Bulk phase MoS2 has an indirect bandgap and its color is black due to absorption of all visible light. When MoS2 is transformed from bulk into monolayer, its bandgap can be increased from 1.3 eV to 1.8 eV, which is due to quantum confinement effects. For example, as seen from Fig. 6(a), the color of the MoS2 samples, made from commercial MoS2 powders in N-methyl-2pyrrolidone (NMP) by sonication and centrifugation, changes from black to light-yellow with decreasing number of layers and size, implying the widening of the bandgap.112 Fig. 6(b)–(h) show the morphology of obtained MoS2 with different centrifugation speeds. Since gradient centrifugation can influence the number of layers and grain scale of flakes, the MoS2 layers

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become thinner and smaller from Sample 1 (S1) to Sample 5 (S5) with increasing centrifugation speed. Fig. 6(b) shows the SEM image of commercial MoS2 with the typical layered construction and micrometer thickness. Fig. 6(c) shows the SEM image of the sediments centrifuged at 1000 rpm, revealing a layer thickness of B300 nm and size of around 2–5 mm. The sediments from centrifugation at 2000 rpm are primarily few-layer flakes of size 0.5–1.0 mm and thickness B 10.5 nm (Fig. 6(d)). Centrifugation at 3000 rpm resulted in layers with a thickness of B4.2 nm and size of B200 nm (Fig. 6(e)). With centrifugation at 4000 rpm, uniform MoS2 single-layers are obtained with a diameter of B100–200 nm, as shown in Fig. 6(f). The dynamic force mode (DFM) picture shows the single layer with an apparent thickness of 0.8 nm. The difference from the theoretical thickness of 0.65 nm is attributed to surface corrugation from distortions. The TEM picture of S5 indicates the existence of a thin MoS2 film (Fig. 6(g)). The high-resolution picture (Fig. 6(h)) exhibits the hexagonal structure generated by Mo and S atoms with a distance of 0.23 nm, which displays the graphene-like construction, and the Fourier transform (FFT) image in Fig. 6(h) shows the hexagonal symmetry of the atomic configuration as well. As shown in Fig. 6(i), all samples exist in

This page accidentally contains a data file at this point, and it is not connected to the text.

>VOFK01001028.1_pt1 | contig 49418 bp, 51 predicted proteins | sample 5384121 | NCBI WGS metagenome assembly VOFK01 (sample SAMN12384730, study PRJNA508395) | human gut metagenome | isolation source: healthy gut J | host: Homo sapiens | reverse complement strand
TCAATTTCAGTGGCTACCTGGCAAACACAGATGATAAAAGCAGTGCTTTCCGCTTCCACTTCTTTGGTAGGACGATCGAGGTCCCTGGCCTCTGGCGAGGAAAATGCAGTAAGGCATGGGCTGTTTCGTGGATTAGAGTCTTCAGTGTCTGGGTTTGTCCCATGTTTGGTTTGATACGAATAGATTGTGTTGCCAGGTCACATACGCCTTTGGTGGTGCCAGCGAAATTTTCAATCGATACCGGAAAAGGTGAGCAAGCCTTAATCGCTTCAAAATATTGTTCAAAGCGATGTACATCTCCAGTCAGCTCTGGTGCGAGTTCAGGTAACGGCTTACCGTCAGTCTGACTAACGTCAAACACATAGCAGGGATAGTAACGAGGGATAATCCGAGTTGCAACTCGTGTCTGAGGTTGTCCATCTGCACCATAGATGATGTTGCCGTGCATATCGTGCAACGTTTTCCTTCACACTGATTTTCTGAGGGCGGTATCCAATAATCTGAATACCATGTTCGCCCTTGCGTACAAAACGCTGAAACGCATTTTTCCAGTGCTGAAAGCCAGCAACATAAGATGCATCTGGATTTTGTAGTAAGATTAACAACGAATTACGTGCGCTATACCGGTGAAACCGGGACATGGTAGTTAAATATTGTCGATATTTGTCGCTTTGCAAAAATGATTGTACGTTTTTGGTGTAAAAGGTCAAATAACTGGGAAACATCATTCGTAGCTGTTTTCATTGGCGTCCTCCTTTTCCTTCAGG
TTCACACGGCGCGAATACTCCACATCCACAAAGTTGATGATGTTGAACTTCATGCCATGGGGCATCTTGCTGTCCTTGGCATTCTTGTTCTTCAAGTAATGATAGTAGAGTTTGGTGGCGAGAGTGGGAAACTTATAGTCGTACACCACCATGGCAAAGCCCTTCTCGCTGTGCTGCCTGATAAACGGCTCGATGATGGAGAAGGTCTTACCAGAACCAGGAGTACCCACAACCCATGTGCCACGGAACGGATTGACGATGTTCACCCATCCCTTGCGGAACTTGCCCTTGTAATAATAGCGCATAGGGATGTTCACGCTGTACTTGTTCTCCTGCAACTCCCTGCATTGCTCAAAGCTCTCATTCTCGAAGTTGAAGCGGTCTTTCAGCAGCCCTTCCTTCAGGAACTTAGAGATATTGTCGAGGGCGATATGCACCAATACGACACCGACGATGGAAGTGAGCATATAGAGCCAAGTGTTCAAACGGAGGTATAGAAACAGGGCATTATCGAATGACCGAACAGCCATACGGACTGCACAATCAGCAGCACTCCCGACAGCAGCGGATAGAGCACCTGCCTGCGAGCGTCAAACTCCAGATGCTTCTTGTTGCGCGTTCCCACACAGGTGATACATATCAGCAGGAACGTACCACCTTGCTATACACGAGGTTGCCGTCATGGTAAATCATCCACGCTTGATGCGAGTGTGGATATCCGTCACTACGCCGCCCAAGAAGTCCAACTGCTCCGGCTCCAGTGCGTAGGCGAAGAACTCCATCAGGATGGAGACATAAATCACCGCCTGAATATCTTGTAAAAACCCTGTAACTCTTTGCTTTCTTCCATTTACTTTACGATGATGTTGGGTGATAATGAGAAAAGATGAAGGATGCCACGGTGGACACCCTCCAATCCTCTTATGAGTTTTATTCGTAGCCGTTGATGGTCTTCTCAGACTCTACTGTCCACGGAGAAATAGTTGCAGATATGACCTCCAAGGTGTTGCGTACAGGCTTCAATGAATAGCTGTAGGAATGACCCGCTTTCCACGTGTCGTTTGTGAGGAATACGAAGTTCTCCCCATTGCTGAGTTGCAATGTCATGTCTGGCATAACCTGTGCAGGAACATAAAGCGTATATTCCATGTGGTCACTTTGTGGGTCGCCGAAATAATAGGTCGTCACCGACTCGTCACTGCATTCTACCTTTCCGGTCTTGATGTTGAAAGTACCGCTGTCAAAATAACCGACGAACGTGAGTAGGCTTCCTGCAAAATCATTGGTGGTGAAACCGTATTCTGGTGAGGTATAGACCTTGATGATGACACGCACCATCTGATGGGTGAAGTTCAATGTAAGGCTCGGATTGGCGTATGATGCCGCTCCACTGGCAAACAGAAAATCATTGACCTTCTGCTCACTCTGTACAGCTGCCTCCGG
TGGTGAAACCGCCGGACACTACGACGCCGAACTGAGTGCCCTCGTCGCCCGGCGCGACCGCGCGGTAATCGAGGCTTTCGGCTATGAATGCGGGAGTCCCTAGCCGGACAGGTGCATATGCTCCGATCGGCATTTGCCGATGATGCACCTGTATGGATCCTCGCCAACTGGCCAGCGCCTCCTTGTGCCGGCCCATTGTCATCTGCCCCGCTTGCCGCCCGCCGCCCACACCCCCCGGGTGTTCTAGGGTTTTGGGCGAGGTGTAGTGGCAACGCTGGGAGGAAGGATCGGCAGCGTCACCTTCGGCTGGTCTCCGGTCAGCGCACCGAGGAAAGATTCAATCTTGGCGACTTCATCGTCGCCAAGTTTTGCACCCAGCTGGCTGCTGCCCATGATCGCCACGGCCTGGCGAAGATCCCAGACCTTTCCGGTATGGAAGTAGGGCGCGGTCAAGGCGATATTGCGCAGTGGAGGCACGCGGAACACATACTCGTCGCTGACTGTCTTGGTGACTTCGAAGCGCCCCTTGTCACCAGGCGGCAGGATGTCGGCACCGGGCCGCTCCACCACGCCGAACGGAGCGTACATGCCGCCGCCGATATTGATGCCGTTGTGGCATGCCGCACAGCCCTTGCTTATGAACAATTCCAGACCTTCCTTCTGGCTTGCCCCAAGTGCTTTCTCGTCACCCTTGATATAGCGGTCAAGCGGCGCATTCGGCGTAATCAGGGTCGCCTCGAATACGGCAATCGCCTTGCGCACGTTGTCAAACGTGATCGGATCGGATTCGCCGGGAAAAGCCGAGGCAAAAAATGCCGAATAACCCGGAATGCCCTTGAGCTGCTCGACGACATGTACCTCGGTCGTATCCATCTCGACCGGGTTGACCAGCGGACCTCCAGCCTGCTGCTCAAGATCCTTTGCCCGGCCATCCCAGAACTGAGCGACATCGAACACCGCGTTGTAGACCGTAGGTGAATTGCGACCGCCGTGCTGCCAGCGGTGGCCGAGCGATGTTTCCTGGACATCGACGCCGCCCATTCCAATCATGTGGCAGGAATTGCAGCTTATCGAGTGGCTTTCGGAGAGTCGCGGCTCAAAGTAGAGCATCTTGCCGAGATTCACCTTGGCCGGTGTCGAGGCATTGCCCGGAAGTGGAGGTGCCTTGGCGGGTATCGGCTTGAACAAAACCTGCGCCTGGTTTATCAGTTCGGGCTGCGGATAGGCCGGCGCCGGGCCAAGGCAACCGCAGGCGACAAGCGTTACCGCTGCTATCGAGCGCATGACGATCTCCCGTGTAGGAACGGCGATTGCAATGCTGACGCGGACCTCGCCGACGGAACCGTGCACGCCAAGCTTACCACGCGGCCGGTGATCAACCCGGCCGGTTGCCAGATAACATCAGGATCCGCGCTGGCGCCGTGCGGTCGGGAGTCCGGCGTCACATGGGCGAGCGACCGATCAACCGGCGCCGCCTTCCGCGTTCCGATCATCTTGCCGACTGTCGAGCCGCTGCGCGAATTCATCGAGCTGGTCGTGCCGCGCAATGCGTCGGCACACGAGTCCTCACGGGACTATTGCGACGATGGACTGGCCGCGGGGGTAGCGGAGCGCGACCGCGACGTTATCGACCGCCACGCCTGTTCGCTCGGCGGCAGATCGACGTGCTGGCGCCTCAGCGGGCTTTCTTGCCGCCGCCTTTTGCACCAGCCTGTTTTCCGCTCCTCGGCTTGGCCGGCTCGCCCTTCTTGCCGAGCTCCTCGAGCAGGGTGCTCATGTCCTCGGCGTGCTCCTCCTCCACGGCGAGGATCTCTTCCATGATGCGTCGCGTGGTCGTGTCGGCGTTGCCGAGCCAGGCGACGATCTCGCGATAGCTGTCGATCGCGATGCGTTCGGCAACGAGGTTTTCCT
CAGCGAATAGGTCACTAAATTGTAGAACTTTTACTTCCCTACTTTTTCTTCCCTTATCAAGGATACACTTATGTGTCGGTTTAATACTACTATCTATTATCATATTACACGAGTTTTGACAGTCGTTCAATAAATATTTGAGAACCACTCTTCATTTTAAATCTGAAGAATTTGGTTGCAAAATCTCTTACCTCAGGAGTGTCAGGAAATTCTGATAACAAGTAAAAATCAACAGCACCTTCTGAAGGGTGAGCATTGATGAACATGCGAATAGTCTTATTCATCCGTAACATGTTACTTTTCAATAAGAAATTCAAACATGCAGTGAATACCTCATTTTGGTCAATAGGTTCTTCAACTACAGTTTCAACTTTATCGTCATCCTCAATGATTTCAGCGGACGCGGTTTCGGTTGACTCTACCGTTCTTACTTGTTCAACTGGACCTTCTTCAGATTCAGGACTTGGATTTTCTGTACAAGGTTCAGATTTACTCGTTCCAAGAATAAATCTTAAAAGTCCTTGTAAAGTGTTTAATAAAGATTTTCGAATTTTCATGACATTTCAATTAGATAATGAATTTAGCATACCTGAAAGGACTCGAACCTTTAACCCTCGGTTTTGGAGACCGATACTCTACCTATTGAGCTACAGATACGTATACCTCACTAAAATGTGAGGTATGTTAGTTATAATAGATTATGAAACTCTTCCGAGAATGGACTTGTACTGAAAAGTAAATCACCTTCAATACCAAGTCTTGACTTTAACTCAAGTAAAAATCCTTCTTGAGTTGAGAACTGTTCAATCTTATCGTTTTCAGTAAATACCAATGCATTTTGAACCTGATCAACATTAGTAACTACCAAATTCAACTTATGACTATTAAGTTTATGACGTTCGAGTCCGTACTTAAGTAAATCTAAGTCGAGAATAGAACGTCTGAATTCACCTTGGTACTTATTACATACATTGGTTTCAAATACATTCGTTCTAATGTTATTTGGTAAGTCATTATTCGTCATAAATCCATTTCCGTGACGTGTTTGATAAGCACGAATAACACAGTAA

Fig. 6 (a) Photograph of different MoS2 samples, from S1 to S5, 0.5 mg mL 1 in NMP solution; morphology of different MoS2 samples with different layer numbers; (b) SEM image of commercial MoS2 (S1); (c) SEM image of Sample 2 (S2); (d) SEM image of Sample 3 (S3); (e) SEM image of Sample 4 (S4); (f) DFM image of Sample 5 (S5); (g) TEM image of SL MoS2 (S5); and (h) its corresponding HRTEM image, the inset shows the FFT pattern of MoS2 nanosheet plane; (i) XRD patterns of different MoS2 samples, from the bulk one to single layer. Reproduced with permission from ref. 112, Copyright 2015, John Wiley and Sons.